Inside Chris Cannon’s Jockey Hollow Bar & Kitchen, Now Open in Morristown, NJ


It’s been a busy winter out of town for former Altamera Group partners Michael White and Chris Cannon. Just as White’s expanded his empire to a bucolic hump of Westchester, opening Campagna at Richard Gere’s Bedford Post Inn, Cannon’s resuscitated another storied property, with Jockey Hollow Bar & Kitchen (110 South Street, Morristown, NJ; 973-644-3180), a top-to-rathskeller makeover of the Garden State suburb’s storied Vail Mansion.

Before Jockey Hollow opened late last year, the building had history not just within the community. It was built 99 years ago by a wealthy local executive to house his wife and art collection; the wife passed before construction was completed. The building went unoccupied until serving as Morristown city hall for 72 years. Five years ago, after a development deal for the site fell apart during the 2008 banking crisis, Cannon brought the property to the attention of his then-partners.

“They said, ‘Fuck that, we don’t want to do anything in New Jersey,’ ” says Cannon. “But I said, ‘You really should look at it.’ ” After their breakup, he took on the space himself, opening a casual farm-to-table brasserie on the ground floor. A raw bar stocked with live scallops and littlenecks in the foyer serves a surf-and-turf of sausage and oysters, while a cocktail den is tucked back behind a grand marble staircase.

That staircase leads to a proper dining room, which serves a $72 prix fixe menu carved into fine and weighty sea, garden, and pasture courses. It currently features an array of winter vegetables from nearby Mendham’s Ralston Farms, and a steak-and-egg raviolo served in a caraway broth thickened with bone marrow.

That dish’s hearty counterpoint, inspired by a trip to Italy, is served in the restaurant’s more casual quarters. “When I was in Emilia-Romagna with Michael White doing research for Osteria Morini, we went to this teeny trattoria in Bologna, and they served us a steak cooked in the dish, olive oil all over it, and you serve yourself,” says Cannon. “The dish was emptied, they took it back in the kitchen, with the oil and juices in it, and they fried two eggs in it then brought it back. So we’re doing that with a rib steak for two — take it to the kitchen, fry eggs in it, and if you want, you can slice white truffle on top — Jockey Hollow Steak and Eggs! It’s fun. People are trying to do intellectual — it’s not intellectual. It’s shit you see that’s cool. You get a big piece of bread, sop up eggs from Ralston Farm laid yesterday — that’s the philosophy: Stuff we like.”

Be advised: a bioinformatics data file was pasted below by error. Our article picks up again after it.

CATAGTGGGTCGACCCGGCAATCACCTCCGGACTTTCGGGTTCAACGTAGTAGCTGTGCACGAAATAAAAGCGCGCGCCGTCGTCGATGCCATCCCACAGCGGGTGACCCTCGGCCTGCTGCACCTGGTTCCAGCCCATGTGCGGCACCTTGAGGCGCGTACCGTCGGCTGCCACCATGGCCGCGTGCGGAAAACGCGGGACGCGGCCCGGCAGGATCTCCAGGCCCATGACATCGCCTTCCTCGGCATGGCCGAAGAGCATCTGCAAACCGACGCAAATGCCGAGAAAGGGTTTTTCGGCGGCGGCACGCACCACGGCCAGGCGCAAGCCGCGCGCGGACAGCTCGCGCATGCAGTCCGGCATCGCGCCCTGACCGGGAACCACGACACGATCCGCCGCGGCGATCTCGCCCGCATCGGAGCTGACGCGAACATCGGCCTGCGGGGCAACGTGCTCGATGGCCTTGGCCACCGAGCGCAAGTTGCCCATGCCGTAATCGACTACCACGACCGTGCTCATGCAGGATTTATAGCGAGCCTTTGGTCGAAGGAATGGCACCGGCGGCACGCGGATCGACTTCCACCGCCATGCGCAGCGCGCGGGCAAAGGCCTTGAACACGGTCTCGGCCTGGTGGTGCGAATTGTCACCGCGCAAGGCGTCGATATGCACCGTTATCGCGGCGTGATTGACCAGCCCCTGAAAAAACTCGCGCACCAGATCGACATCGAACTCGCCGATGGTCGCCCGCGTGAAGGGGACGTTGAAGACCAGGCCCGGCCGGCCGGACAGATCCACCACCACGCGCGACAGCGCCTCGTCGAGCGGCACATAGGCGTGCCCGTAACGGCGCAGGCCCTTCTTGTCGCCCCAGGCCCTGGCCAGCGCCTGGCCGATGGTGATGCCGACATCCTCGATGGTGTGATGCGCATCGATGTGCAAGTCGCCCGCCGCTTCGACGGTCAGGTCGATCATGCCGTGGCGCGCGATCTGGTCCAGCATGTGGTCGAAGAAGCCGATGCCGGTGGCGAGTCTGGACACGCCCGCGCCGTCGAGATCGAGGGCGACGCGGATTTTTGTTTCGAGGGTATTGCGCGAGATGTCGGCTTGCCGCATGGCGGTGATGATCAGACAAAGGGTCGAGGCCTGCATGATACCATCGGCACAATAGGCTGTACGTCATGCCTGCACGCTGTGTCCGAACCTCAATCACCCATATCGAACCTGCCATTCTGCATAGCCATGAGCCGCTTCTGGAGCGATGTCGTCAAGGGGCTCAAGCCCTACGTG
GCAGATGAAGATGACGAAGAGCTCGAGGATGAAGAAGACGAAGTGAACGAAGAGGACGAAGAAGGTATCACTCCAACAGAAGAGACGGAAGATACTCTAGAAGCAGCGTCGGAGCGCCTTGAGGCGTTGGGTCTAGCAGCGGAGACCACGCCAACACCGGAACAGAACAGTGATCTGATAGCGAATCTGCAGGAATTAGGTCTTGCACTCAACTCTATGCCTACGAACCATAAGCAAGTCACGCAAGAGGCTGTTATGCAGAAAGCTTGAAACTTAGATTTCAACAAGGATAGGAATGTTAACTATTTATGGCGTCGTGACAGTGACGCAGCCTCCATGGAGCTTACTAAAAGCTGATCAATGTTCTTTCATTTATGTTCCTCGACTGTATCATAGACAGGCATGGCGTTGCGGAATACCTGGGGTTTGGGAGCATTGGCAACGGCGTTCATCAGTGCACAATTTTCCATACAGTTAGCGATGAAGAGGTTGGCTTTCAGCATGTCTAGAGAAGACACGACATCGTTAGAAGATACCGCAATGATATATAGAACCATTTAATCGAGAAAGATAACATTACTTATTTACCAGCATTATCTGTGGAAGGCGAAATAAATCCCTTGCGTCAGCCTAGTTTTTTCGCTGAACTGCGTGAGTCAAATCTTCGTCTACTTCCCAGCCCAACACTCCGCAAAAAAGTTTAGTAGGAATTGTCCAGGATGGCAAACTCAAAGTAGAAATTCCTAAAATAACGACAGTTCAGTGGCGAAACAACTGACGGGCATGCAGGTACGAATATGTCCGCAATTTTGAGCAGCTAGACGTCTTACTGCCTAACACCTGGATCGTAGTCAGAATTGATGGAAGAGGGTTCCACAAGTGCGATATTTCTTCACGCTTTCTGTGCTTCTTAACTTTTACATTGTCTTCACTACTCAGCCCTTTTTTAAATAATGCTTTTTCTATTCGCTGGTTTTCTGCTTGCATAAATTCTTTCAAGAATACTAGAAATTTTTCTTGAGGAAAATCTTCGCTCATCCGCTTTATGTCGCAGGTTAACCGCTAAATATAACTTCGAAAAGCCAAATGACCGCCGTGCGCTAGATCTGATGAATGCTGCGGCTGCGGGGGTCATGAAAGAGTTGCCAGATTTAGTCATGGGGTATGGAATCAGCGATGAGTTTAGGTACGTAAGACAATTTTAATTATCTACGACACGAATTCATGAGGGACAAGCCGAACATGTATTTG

“We” includes Jockey Hollow’s executive chef, Kevin Sippel. “The great thing about my chef is we worked together for quite a bit of time at L’impero and Alto, and he got me through my entire divorce with Scott Conant. He was there when Michael White started, and got three stars from the Times,” Cannon recalls, praising the “kitchen geek” for his sensitive palate and blue-collar attitude.

Sippel proved so dedicated, he even designed Jockey Hollow’s kitchens on AutoCAD before the kitchen designers turned in their own plans.

“He was almost in tears when he saw the kitchen,” Cannon says. “The designer said, ‘If the whole chef thing doesn’t work out, you can come work for me.’ ”

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